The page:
The Race Matters Consortium, a collaboration of child welfare experts working together to delineate reasons for the disproportionate number of minority children in the foster care system and to identify practices that will better address the needs of these children, has established a website, Race Matters, with a collection of working papers. This website was established by the Children and Family Research Center at the University of Illinois with a grant from Casey Family Programs. One paper recently added to this website, “Overrepresentation of Children of Color in Foster Care in 2000,” by Robert Hill, contains statistics on minority populations in the child welfare system of various states. This and other papers analyze the key issues related to this topic and make recommendations. To access these papers, go to: http://www.racemattersconsortium.org/whopapers.htm
CURRICULUM PROMOTES COLLABORATION TO REDUCE COURT DELAYS
The National Curriculum for Caseflow Management in Juvenile Dependency Cases Involving Foster Care was developed by a partnership of judicial organizations through funding by the Pew Charitable Trusts in order to foster collaboration among the variety of individuals engaged in child welfare cases. This curriculum encourages the development of multidisciplinary, interagency teams to utilize strategies for condensing case processing delays for child welfare cases. The 82-page curriculum is designed to facilitate a two in a half day training of highly interactive workshops and team activities, and was successfully piloted in Arizona. To access this curriculum, go to: http://jeritt.msu.edu/Documents/National_Curriculum_Final_06-21-05.pdf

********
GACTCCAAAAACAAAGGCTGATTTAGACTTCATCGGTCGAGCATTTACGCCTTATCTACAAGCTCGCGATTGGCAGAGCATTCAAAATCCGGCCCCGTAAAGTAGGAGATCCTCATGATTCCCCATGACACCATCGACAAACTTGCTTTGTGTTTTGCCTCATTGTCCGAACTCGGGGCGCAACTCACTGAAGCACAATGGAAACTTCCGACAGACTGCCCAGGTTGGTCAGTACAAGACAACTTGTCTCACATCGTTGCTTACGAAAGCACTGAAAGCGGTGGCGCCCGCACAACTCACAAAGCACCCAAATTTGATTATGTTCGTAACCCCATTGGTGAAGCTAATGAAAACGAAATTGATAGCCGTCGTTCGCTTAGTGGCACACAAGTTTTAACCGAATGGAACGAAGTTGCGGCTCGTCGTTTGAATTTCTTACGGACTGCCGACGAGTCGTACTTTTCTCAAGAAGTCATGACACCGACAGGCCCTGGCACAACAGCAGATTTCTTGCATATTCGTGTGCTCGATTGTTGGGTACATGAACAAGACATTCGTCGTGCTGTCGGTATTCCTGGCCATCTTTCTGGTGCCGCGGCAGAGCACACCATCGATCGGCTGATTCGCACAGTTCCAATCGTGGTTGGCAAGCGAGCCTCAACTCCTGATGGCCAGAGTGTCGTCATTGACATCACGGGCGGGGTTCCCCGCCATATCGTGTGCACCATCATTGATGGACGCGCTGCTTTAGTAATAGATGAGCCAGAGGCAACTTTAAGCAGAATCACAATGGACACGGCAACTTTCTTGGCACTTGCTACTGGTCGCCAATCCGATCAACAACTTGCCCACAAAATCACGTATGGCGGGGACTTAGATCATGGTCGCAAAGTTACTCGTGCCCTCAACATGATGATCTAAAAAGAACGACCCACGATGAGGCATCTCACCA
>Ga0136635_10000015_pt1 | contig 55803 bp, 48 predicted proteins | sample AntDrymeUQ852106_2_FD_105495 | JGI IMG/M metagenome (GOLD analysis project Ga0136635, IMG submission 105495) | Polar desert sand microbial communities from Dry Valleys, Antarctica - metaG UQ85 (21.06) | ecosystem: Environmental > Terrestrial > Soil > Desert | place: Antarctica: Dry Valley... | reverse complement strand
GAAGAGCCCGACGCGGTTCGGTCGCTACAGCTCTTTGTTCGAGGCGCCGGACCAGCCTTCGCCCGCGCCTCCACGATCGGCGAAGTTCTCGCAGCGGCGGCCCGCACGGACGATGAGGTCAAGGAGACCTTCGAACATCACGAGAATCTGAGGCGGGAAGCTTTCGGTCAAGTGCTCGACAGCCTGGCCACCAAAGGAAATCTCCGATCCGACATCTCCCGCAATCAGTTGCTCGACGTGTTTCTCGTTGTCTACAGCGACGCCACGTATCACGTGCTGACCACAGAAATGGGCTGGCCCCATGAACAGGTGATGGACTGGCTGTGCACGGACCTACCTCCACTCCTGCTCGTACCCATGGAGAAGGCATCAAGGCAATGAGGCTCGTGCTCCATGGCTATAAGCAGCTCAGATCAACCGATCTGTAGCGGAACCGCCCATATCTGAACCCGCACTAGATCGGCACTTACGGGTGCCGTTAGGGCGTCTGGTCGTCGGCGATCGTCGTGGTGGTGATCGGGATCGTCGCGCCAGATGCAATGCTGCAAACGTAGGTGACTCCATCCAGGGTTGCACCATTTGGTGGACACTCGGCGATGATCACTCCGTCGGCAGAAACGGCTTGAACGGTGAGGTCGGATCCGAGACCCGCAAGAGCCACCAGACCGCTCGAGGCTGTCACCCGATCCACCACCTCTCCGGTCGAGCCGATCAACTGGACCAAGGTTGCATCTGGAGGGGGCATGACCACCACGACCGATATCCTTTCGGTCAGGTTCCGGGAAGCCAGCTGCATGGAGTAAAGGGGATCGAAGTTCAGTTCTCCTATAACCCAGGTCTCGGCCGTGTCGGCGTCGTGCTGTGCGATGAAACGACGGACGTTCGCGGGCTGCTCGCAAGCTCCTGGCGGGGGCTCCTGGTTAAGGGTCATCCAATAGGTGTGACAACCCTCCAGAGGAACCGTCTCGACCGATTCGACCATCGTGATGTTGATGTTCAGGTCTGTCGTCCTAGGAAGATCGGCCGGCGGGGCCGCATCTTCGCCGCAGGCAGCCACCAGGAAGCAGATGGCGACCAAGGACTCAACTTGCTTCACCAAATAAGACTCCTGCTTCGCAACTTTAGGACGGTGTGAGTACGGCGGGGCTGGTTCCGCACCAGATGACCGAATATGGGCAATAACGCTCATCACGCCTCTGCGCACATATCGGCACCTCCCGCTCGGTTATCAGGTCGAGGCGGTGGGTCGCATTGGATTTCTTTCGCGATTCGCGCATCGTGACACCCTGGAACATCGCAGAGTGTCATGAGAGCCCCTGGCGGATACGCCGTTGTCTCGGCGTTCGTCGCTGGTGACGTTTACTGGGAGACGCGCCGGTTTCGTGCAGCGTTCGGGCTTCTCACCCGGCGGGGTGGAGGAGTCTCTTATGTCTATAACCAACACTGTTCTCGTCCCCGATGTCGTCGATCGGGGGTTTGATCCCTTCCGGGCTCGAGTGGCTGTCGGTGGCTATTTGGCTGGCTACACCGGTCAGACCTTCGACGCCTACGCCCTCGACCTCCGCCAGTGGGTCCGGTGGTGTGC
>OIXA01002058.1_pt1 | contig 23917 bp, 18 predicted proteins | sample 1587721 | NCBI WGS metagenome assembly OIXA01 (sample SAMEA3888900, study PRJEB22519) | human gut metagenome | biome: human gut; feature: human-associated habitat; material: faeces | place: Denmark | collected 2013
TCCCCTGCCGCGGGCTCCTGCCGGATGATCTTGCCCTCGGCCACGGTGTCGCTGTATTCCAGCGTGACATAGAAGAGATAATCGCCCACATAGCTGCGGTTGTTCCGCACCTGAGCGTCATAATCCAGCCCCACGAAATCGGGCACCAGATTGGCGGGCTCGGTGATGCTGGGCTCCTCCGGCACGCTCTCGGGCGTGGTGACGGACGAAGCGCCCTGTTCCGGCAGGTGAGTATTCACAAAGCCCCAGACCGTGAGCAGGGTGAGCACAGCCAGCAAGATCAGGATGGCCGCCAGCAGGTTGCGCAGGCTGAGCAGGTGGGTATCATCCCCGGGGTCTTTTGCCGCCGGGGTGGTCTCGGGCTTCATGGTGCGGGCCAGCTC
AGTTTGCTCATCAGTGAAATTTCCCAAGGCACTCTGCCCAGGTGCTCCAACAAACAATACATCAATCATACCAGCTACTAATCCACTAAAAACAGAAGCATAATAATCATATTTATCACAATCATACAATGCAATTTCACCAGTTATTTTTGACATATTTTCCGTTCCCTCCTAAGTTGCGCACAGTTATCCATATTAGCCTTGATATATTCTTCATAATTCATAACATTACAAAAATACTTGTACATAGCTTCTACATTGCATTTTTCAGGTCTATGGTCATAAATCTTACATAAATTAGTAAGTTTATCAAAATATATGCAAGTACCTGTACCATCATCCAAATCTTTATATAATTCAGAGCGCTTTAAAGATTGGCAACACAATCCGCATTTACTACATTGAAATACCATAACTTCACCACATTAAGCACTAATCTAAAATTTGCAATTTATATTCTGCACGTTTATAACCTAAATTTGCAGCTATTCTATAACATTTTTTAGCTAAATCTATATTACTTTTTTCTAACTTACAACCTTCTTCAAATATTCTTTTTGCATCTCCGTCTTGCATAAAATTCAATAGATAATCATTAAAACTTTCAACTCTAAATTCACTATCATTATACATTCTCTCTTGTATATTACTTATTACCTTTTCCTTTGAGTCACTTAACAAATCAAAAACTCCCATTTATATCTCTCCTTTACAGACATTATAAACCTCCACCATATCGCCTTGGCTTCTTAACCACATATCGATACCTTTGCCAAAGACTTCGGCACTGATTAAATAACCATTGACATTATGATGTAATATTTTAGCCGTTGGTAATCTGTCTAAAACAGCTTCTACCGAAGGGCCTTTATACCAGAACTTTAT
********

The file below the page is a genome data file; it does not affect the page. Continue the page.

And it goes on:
5. Institute Update||
INSTITUTE SUBMITS LETTER IN CALIF. ON `SAFE HAVENS’ PROBLEMS |
The Adoption Institute submitted a letter to the California State Assembly, which is considering a bill (SB116) that would make infant ‘safe haven’ laws permanent. The letter outlined findings from the Institute’s study on infant abandonment, entitled “Unintended Consequences,” which found no evidence that these statutes are working, principally because they do not address the causes of the problem. In April the state Senate unanimously approved the bill. To read the letter, go to: http://www.adoptioninstitute.org/pressrelease/20050609_letter_calif.html. To read Adoption Institute's study on this issue, go to: http://www.adoptioninstitute.org/whowe/lastreport_coverpage.html
DESPITE SETBACKS, MOMENTUM BEHIND OPENING ADOPTION RECORDS
In a June 29 article in the Washington Times by Cheryl Wetzstein, “Adoption Battle Rages,” Adoption Institute Executive Director Adam Pertman asserts that despite some legislative defeats that continue to prohibit adult adopted people from accessing their adoption records, there is momentum favoring the opening of records. Pertman says most adoption agencies now offer open adoptions, in which birth and adoptive families maintain contact, and points out that there is no evidence of any negative consequences in states that have opened records in recent years. To read the article, go to: http://www.washingtontimes.com/culture/20050628-111041-1792r.htm